Over the course of the last three posts we have been developing a perspective on the final resurrection, particularly as it focuses on the resurrection of believers. We have argued that Scripture makes the case for a resurrection of the dead, and exchange of the living, from mortal physical bodies into immortal physical “resurrection bodies,” which for the believer will reign forever glorified and without sin in the holy presence of God. We showed that God has at least two clear purposes in this; first, that the body and spirit be not separate but together as was original created; and second, that our physical bodies may dwell forever in a physical city which descends from the new heaven as the total fulfillment of the Promised Land from the time of Abraham forward.
All of this is great to look at and reveals so much of God’s wonderful plan of salvation to us, that since his first calling of Abraham (and even before) God has had a plan to return us to an actual place of tabernacle with him on the Earth. However, as much as God’s glory can be proclaimed through it, there seems to be something missing if we are unable to make a practical application of it in our daily lives. My biggest issues with the eschatalogical madness of many contemporary evangelicals is that it is such a fruitless venture, producing books and charts and making little underinformed housewives paranoid about every news report mentioning Israel, but at the end of the day contributing nothing of value to the body of Christ. As Thom Schreiner says in his commentary on 1 Peter, “Nowhere does the New Testament encourage the setting of dates or of any other kinds of charts. Eschatology is invariably used to encourage believers to live in a godly way” (p.210-211). This is the sentiment that I see Paul expressing as well when he addresses the Thessalonian church about their fear over those who died before the parousia (1 Thessalonians 4.13-5.11), straightening out their theology and yet leaving them with the practical instruction to “encourage on another with these words” and to not worry about the actually timetable since “concerning the times and the seasons . . . [they] have no need to have anything written to [them]” (4.18-5.1). Very little of what is taught concerning eschataology seems encouraging to me. Instead it comes off more as dire warnings about nothing and egocentric pinings that we must be living near the day of his coming since things are soooo bad in our world today. Therefore, if what I have said about the final resurrection has no capacity to encourage than we should leave off from it right now and move onto thoughts of more edifying ideas.
But alas, there does exist a practical application of the final resurrection to us in our daily lives. And no, this is not the usual cop-out reason either, that one day we will have “perfect” bodies that will not contain the diabilities and aches and age of our current frame. (I am told that I discount this layer of it because I am young, and I do understand the legitimacy of this idea, I just doubt its biblical importance.) No, more than receiving a body that is physically perfect and free of flaw, what we will receive is a body that is morally perfect and free of flaw. What do I mean? I mean exactly what Paul tells us in Romans 7.21-24,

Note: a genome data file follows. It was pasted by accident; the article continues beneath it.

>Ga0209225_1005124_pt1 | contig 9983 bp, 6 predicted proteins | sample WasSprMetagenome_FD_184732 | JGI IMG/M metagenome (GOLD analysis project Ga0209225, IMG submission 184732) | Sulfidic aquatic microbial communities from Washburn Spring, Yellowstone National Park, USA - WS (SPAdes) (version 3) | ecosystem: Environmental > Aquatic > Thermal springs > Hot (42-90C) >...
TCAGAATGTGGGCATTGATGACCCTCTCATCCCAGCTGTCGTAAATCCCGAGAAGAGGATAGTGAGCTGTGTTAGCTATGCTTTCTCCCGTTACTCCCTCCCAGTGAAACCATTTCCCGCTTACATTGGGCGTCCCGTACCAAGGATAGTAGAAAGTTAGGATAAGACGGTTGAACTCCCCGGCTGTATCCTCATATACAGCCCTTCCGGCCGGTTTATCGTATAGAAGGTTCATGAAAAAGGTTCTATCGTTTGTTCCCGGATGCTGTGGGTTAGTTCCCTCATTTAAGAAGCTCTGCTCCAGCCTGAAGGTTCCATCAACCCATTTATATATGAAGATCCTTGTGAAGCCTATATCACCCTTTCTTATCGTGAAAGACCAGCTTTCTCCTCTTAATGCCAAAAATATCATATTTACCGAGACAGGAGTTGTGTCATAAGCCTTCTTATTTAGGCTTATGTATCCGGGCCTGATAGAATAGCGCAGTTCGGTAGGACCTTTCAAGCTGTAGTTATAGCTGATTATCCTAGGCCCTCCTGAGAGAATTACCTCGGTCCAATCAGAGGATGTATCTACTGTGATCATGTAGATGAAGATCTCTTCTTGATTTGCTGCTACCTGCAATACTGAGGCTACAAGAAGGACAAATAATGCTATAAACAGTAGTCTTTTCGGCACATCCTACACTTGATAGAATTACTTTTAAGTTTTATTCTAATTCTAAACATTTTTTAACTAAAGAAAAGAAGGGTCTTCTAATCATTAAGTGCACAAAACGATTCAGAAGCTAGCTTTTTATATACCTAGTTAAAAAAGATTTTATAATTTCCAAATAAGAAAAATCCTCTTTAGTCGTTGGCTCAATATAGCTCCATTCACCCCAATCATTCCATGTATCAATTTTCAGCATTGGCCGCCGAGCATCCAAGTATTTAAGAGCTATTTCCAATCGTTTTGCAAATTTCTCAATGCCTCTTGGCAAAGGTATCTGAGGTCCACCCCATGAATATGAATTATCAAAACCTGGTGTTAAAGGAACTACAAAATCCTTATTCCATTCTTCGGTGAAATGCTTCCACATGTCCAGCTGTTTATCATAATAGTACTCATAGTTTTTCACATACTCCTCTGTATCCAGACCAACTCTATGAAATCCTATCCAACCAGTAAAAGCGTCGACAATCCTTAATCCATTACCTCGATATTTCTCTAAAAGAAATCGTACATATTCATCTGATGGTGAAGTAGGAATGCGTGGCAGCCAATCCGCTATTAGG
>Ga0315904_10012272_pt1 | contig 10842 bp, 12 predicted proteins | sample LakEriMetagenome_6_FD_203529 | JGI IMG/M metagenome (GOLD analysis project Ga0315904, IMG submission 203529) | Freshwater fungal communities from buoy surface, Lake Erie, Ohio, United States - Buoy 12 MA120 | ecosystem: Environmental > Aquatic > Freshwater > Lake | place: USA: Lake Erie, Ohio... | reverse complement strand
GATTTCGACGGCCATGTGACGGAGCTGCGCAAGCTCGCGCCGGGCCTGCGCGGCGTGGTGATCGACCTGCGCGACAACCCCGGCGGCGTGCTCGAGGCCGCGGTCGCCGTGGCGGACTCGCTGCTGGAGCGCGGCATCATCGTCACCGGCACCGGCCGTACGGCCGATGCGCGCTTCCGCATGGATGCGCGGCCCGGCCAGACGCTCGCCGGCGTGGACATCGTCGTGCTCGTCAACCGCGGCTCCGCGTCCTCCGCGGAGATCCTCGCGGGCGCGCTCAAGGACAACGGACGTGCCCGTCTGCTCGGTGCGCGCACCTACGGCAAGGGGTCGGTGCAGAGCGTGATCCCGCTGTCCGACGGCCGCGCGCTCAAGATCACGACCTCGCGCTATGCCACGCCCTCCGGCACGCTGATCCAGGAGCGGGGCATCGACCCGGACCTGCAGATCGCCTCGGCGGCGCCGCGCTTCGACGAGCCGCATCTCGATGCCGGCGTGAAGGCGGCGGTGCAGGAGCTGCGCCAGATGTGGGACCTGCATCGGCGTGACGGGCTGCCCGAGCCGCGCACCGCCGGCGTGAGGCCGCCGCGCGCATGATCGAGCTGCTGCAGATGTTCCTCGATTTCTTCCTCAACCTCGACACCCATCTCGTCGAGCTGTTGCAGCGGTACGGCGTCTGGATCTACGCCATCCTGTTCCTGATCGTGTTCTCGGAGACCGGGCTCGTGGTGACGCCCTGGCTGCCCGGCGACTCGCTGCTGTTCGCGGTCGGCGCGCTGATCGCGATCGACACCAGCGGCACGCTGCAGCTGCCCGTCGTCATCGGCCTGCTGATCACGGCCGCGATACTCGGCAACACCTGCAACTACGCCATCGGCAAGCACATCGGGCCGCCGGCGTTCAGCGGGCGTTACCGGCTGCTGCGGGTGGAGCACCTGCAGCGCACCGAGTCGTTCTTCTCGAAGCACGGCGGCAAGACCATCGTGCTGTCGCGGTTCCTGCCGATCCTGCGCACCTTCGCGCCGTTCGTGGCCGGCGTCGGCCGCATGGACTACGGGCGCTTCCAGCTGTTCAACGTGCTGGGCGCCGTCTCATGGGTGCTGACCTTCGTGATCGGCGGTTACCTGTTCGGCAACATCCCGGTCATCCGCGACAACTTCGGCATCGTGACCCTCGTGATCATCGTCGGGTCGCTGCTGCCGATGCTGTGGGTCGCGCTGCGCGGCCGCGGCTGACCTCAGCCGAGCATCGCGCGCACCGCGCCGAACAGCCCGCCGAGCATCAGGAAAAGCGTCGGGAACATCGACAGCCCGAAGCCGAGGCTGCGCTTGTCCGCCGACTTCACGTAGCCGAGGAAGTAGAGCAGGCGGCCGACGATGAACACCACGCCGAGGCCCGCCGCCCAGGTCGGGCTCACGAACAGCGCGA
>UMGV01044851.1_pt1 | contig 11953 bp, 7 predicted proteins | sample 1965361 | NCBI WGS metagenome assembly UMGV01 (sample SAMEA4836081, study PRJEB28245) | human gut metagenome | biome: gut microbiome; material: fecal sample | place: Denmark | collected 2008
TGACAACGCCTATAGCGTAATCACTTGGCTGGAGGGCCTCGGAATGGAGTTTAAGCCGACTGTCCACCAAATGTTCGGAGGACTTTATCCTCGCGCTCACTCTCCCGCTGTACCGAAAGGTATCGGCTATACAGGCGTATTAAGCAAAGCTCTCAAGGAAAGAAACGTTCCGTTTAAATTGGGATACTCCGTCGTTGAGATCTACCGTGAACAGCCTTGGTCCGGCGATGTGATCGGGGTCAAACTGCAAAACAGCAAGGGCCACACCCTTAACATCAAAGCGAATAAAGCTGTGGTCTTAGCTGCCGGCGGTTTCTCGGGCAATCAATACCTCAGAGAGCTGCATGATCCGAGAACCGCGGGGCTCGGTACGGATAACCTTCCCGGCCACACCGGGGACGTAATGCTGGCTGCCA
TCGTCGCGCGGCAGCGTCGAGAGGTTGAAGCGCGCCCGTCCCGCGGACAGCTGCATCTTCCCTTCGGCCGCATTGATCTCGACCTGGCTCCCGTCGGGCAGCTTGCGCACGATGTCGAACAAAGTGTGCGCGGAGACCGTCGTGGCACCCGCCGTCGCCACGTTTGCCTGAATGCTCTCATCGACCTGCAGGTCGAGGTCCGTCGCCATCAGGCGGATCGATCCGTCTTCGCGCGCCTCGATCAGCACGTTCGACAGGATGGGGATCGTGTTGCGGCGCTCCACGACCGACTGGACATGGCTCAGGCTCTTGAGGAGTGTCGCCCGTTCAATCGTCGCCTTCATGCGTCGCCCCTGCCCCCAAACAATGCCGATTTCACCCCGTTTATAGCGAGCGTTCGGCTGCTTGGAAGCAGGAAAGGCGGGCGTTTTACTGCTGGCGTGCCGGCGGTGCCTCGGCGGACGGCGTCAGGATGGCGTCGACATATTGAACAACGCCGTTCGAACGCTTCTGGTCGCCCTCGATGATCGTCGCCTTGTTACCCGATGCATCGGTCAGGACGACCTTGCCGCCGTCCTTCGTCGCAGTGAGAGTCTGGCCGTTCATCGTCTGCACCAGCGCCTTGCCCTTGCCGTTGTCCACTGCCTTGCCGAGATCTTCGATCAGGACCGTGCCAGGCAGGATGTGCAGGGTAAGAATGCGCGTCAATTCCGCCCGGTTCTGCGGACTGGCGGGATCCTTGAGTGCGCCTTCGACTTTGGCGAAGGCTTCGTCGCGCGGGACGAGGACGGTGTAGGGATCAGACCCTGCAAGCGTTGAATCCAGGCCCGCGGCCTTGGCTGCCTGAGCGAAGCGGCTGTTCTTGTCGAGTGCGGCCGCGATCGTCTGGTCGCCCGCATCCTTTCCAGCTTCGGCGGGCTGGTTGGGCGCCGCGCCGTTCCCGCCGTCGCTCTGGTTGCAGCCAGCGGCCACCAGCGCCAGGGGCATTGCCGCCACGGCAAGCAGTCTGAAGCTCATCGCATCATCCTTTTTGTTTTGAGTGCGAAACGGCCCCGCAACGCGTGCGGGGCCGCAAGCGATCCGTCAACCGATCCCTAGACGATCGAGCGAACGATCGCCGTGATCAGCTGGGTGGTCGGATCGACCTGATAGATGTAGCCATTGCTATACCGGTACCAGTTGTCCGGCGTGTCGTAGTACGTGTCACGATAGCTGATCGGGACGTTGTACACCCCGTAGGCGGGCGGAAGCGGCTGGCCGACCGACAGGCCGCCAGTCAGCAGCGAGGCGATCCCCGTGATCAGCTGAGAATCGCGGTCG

So I find it to be a law that when I want to do right, evil lies close at hand. For I delight in the law of God, in my inner being, but I see in my members another law waging war against the law of my mind and making me captive to the law of sin that dwells in my members. Wretched man that I am! Who will deliver me from this body of death?
“Who will deliever me from this body of death?” Who will keep me from following the temptations of my flesh over and above the desires of the new heart Christ has created in me? Anyone who has continued to struggle with specific sins after becoming a believer in Christ can understand what’s being said here. Our heart of flesh wants to follow the laws which God has written upon it (cf. Ezekiel 11.19-20) but the sinfulness of our physical bodies, containing the root of sin that they inherited as an heir of Adam (Romans 5.12ff), leads us away from God’s laws and back into the course of the world in which we once walked unaware (Ephesians 2.1-3). This is the frustration of indwelling sin. I see it frequently in myself and in the people I serve with and disciple and counsel throughout the church.
Who will deliver me from this body of death? That is God’s promise in the final resurrection for believers. Not only will our glorified resurrection bodies be perfect from a physiological and anatomical sense, but they will be perfect in a righteousness sense. There will be no more sin enslaving our members, drawing us away from God’s loving call of obedience. As it says in Revelation 21, “death shall be no more, neither shall there be mourning, nor crying, nor pain anymore, for the former things have passed away . . . nothing unclean will ever enter [the New Jerusalem], nor anyone who does what is detestable or false” (vv.4, 27). These things are all the result of sin and thus display the passing away of sin from the body. All things will be restored, especially the sinlessness of all creation that God endowed it with in the beginning.
This is hope. This is practical. I know and you know that those days of frustration at not being able to fully kill off that sin pattern that has haunted our lives from before regeneration til today will one day be gone. We will no longer struggle with keeping pure thoughts or speaking honoring words or practicing righteous living, for the temptation of the flesh will be alleviated and we will be dressed in flesh that is not warring against us. That is a reason to praise the God who has promised us of a final resurrection into glory. That is the promise that we will one day be free from the flesh!